Having dugout and played 'Liege and Lief' recently and being impressed by just how good it was and owning a rare copy of, what at the time, was their farewell album (Farewell, Farewell) I could hardly resist getting this when spending my Christmas money. In 1970 Fairport found themselves, not for the first time, in a period of transition. Founding member Ashley Hutchings had moved on to form Steelyspan and perhaps even more traumatically they found themselves without a female vocalist for the first time with the departure of the sublime Sandy Denny. What's a group to do? Well quite simply keep developing their style without trying to replicate their sublime last album. With the addition of Dave Pegg on bass, injecting some real flamboyance and drive into the rhythm section the group came up with the goods. Tracks like 'Walk Awhile' and 'Sir Patrick Spens' bounce along with real vigour and contrast nicely with the hypnotic 'Sloth' a track that just draws you in. The bonus tracks include the beautiful single 'Now be Thankful' and the CD includes the requisite jigs and reels which are given a lift by Dave Pegg's driving and involve bass work. If there is one fault it is that this is a group of getting used to having to share out the vocal duties. In his sleeve notes Simon Nicol describes their efforts at the time as 'tentative' and that is probably a good description as occasionally they sound a little uncertain. However, in some ways that almost adds to the charm of the album. This is almost a five star album but not quite. If you're aiming to check out Fairport Convention this is probably one of the albums you should get!
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on 13 December 2015
Post Liege and Leif, and without Sandy Denny and Ashley Hutchings, Fairport reconvened as a five piece, allowing a more traditional male four voice folk harmony to come to the fore on Full House, not only that but the musicianship seemed to step up a notch as Thompson, Swarbrick and new boy Pegg trade note for note licks on many of the tracks ably backed by Simon Nicol and Dave Mattacks. Some of Fairport's finest musical moments are on this album; Dirty Linen, Sloth, Sir Patrick Spen, Flatback Caper and Flowers of the Forest are the standout moments, in fact there is not a dull moment on the album. A fine mix of trad and rock.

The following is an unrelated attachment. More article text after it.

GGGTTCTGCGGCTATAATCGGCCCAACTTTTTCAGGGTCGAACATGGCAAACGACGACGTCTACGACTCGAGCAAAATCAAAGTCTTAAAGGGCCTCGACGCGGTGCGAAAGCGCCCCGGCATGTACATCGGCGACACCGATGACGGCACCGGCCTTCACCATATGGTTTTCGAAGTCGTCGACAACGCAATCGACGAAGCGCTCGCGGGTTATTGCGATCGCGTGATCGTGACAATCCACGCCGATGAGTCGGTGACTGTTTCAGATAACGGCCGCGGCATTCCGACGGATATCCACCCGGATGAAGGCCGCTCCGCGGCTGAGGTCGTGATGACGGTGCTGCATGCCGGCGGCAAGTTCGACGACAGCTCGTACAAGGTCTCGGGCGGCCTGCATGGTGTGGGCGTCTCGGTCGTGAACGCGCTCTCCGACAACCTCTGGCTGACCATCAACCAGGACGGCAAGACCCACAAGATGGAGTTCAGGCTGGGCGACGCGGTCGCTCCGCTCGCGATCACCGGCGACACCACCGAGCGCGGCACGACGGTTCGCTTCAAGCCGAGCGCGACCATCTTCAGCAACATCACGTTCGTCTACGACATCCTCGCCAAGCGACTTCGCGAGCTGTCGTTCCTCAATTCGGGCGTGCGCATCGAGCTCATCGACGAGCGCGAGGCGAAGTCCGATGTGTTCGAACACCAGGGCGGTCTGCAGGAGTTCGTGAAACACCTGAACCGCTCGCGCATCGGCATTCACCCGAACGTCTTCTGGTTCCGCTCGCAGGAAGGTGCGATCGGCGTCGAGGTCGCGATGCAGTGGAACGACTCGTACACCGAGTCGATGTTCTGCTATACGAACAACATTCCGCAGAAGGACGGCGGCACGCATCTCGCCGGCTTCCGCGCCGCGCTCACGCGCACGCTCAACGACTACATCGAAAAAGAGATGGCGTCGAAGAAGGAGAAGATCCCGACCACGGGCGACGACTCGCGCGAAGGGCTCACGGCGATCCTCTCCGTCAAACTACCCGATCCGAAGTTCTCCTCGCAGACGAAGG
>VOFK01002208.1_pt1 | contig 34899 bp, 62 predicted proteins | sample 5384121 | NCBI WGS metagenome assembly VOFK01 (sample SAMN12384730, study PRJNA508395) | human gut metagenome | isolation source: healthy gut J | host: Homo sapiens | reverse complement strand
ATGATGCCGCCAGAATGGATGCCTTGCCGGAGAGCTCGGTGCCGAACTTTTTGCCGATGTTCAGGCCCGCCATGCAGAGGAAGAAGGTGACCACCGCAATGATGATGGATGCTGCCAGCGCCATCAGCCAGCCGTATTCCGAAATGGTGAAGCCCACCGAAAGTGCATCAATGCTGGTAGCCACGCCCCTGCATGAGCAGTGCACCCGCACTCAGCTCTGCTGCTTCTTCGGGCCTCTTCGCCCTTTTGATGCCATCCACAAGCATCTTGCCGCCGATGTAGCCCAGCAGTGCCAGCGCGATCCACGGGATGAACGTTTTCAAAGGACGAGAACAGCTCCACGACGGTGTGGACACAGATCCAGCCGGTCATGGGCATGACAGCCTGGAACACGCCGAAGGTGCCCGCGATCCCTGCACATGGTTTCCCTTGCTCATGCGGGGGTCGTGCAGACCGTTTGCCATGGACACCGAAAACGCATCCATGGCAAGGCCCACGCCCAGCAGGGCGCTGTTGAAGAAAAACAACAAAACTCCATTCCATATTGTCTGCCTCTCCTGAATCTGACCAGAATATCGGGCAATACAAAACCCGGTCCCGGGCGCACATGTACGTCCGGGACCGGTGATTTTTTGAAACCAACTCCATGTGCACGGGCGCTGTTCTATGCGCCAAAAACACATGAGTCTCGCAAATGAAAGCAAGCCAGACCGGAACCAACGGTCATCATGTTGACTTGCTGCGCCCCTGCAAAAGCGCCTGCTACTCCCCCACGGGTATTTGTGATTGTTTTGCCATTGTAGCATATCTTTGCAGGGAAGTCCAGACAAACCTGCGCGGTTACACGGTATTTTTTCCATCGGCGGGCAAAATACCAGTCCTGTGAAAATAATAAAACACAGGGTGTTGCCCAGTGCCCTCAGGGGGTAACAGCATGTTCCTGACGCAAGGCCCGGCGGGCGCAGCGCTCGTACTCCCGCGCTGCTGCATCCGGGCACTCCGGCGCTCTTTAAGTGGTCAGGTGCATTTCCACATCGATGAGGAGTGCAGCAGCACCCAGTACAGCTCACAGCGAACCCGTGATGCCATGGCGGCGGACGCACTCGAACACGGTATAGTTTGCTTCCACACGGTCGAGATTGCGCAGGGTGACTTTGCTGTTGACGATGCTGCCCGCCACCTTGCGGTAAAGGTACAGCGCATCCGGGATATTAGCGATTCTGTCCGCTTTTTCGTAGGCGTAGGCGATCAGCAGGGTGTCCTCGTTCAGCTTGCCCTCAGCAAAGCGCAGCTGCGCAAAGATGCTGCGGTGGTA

The CD version also includes a mono and stereo release of their 1970 single Now Be Thankful, all in all I would highly recommend this as a must have alongside the Sandy Denny era output.
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on 18 December 2013
Love this album and have listened to it endlessly since receiving it...the only other album by F.C. to have transfixed me to this degree is Jhon Babacombe Lee.....Both of these albums are totally supurb
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on 28 October 2013
a desert island album,in my opinion on the same level as liege and liefe and unhalfbricking,i prefer them than the pentangle
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on 1 November 2012
I had forgotten how good this album was since I have not used my record deck for a while now. Well worth buying.
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on 5 October 2015
A good example of Fairport's brilliant journey into "Folk-Rock"
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on 29 January 2009
i wasn,t initially a big FAIRPORT fan, but catching up after a huge length of time finds the music extremely enjoyable, and because of the nature of the subject matter , it,s timeless. i,ve also purchased LIEGE AND LIEF, and UNHALFBRICKING, and the same applies to those ,all at excellent prices...mike aldron, swansea